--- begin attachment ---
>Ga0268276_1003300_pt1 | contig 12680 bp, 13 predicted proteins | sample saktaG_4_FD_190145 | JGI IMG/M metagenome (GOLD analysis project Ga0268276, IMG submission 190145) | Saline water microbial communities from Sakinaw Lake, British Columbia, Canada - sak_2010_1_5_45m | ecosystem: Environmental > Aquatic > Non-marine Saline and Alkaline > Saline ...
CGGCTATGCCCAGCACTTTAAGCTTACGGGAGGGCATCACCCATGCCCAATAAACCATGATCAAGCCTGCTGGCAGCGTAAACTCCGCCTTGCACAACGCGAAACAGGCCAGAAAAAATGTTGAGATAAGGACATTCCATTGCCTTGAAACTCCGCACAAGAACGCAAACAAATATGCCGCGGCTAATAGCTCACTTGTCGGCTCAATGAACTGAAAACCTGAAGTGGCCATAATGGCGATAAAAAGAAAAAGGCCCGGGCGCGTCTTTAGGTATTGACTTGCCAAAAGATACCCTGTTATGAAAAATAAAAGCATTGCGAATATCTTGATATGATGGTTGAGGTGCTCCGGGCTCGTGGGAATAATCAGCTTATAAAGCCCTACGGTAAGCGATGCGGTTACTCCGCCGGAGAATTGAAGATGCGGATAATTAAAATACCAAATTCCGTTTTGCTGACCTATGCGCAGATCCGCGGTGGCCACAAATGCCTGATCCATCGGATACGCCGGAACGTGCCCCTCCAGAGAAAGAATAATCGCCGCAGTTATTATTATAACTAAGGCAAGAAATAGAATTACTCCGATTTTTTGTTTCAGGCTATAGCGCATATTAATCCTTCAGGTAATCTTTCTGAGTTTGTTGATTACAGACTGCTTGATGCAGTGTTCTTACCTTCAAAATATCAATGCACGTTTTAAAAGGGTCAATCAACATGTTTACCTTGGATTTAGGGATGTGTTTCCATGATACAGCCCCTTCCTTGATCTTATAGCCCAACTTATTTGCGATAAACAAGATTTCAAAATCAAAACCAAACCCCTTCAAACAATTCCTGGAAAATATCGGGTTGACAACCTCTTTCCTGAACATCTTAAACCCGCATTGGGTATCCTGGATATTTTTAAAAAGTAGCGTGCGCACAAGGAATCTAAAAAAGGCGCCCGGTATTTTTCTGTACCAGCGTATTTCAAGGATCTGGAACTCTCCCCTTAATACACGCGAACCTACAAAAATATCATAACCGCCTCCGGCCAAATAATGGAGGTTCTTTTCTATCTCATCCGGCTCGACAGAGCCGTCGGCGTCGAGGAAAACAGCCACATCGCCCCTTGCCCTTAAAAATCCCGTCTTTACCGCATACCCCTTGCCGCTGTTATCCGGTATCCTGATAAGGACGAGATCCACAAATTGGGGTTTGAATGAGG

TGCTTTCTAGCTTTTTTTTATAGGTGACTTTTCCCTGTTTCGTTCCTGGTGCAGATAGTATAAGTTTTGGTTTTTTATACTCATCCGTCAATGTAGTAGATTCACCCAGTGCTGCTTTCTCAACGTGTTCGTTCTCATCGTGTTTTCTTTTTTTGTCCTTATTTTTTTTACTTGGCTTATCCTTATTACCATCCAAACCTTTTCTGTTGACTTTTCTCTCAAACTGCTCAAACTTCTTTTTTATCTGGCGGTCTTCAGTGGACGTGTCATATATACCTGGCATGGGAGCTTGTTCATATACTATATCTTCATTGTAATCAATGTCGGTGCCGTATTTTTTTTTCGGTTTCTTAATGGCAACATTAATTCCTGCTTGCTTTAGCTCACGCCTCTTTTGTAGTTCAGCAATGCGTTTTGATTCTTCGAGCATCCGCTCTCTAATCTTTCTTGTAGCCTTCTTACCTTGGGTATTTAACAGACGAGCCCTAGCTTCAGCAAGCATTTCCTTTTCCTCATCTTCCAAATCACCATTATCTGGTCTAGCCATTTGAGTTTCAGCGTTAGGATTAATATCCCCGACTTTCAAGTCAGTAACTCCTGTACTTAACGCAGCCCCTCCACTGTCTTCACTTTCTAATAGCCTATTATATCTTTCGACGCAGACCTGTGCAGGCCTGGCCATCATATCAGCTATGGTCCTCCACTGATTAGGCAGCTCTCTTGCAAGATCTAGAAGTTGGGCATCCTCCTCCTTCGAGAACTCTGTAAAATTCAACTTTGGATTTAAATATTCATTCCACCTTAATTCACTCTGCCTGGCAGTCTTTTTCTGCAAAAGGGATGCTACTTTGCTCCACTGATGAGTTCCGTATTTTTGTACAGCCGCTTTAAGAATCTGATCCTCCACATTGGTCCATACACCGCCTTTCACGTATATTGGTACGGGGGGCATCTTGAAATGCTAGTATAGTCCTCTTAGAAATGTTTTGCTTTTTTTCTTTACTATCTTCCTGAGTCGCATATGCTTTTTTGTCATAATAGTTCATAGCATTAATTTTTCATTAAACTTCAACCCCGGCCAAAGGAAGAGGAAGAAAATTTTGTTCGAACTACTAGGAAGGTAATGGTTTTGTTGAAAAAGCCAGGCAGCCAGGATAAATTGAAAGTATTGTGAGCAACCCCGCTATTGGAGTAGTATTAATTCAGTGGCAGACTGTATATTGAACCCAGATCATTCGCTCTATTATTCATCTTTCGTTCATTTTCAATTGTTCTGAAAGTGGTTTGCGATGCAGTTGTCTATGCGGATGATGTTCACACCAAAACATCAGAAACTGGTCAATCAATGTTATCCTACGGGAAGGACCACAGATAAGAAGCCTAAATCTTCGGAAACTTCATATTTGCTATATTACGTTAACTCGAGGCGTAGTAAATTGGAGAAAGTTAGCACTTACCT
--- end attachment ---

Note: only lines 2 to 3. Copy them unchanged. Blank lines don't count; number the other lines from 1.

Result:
CGGCTATGCCCAGCACTTTAAGCTTACGGGAGGGCATCACCCATGCCCAATAAACCATGATCAAGCCTGCTGGCAGCGTAAACTCCGCCTTGCACAACGCGAAACAGGCCAGAAAAAATGTTGAGATAAGGACATTCCATTGCCTTGAAACTCCGCACAAGAACGCAAACAAATATGCCGCGGCTAATAGCTCACTTGTCGGCTCAATGAACTGAAAACCTGAAGTGGCCATAATGGCGATAAAAAGAAAAAGGCCCGGGCGCGTCTTTAGGTATTGACTTGCCAAAAGATACCCTGTTATGAAAAATAAAAGCATTGCGAATATCTTGATATGATGGTTGAGGTGCTCCGGGCTCGTGGGAATAATCAGCTTATAAAGCCCTACGGTAAGCGATGCGGTTACTCCGCCGGAGAATTGAAGATGCGGATAATTAAAATACCAAATTCCGTTTTGCTGACCTATGCGCAGATCCGCGGTGGCCACAAATGCCTGATCCATCGGATACGCCGGAACGTGCCCCTCCAGAGAAAGAATAATCGCCGCAGTTATTATTATAACTAAGGCAAGAAATAGAATTACTCCGATTTTTTGTTTCAGGCTATAGCGCATATTAATCCTTCAGGTAATCTTTCTGAGTTTGTTGATTACAGACTGCTTGATGCAGTGTTCTTACCTTCAAAATATCAATGCACGTTTTAAAAGGGTCAATCAACATGTTTACCTTGGATTTAGGGATGTGTTTCCATGATACAGCCCCTTCCTTGATCTTATAGCCCAACTTATTTGCGATAAACAAGATTTCAAAATCAAAACCAAACCCCTTCAAACAATTCCTGGAAAATATCGGGTTGACAACCTCTTTCCTGAACATCTTAAACCCGCATTGGGTATCCTGGATATTTTTAAAAAGTAGCGTGCGCACAAGGAATCTAAAAAAGGCGCCCGGTATTTTTCTGTACCAGCGTATTTCAAGGATCTGGAACTCTCCCCTTAATACACGCGAACCTACAAAAATATCATAACCGCCTCCGGCCAAATAATGGAGGTTCTTTTCTATCTCATCCGGCTCGACAGAGCCGTCGGCGTCGAGGAAAACAGCCACATCGCCCCTTGCCCTTAAAAATCCCGTCTTTACCGCATACCCCTTGCCGCTGTTATCCGGTATCCTGATAAGGACGAGATCCACAAATTGGGGTTTGAATGAGG

TGCTTTCTAGCTTTTTTTTATAGGTGACTTTTCCCTGTTTCGTTCCTGGTGCAGATAGTATAAGTTTTGGTTTTTTATACTCATCCGTCAATGTAGTAGATTCACCCAGTGCTGCTTTCTCAACGTGTTCGTTCTCATCGTGTTTTCTTTTTTTGTCCTTATTTTTTTTACTTGGCTTATCCTTATTACCATCCAAACCTTTTCTGTTGACTTTTCTCTCAAACTGCTCAAACTTCTTTTTTATCTGGCGGTCTTCAGTGGACGTGTCATATATACCTGGCATGGGAGCTTGTTCATATACTATATCTTCATTGTAATCAATGTCGGTGCCGTATTTTTTTTTCGGTTTCTTAATGGCAACATTAATTCCTGCTTGCTTTAGCTCACGCCTCTTTTGTAGTTCAGCAATGCGTTTTGATTCTTCGAGCATCCGCTCTCTAATCTTTCTTGTAGCCTTCTTACCTTGGGTATTTAACAGACGAGCCCTAGCTTCAGCAAGCATTTCCTTTTCCTCATCTTCCAAATCACCATTATCTGGTCTAGCCATTTGAGTTTCAGCGTTAGGATTAATATCCCCGACTTTCAAGTCAGTAACTCCTGTACTTAACGCAGCCCCTCCACTGTCTTCACTTTCTAATAGCCTATTATATCTTTCGACGCAGACCTGTGCAGGCCTGGCCATCATATCAGCTATGGTCCTCCACTGATTAGGCAGCTCTCTTGCAAGATCTAGAAGTTGGGCATCCTCCTCCTTCGAGAACTCTGTAAAATTCAACTTTGGATTTAAATATTCATTCCACCTTAATTCACTCTGCCTGGCAGTCTTTTTCTGCAAAAGGGATGCTACTTTGCTCCACTGATGAGTTCCGTATTTTTGTACAGCCGCTTTAAGAATCTGATCCTCCACATTGGTCCATACACCGCCTTTCACGTATATTGGTACGGGGGGCATCTTGAAATGCTAGTATAGTCCTCTTAGAAATGTTTTGCTTTTTTTCTTTACTATCTTCCTGAGTCGCATATGCTTTTTTGTCATAATAGTTCATAGCATTAATTTTTCATTAAACTTCAACCCCGGCCAAAGGAAGAGGAAGAAAATTTTGTTCGAACTACTAGGAAGGTAATGGTTTTGTTGAAAAAGCCAGGCAGCCAGGATAAATTGAAAGTATTGTGAGCAACCCCGCTATTGGAGTAGTATTAATTCAGTGGCAGACTGTATATTGAACCCAGATCATTCGCTCTATTATTCATCTTTCGTTCATTTTCAATTGTTCTGAAAGTGGTTTGCGATGCAGTTGTCTATGCGGATGATGTTCACACCAAAACATCAGAAACTGGTCAATCAATGTTATCCTACGGGAAGGACCACAGATAAGAAGCCTAAATCTTCGGAAACTTCATATTTGCTATATTACGTTAACTCGAGGCGTAGTAAATTGGAGAAAGTTAGCACTTACCT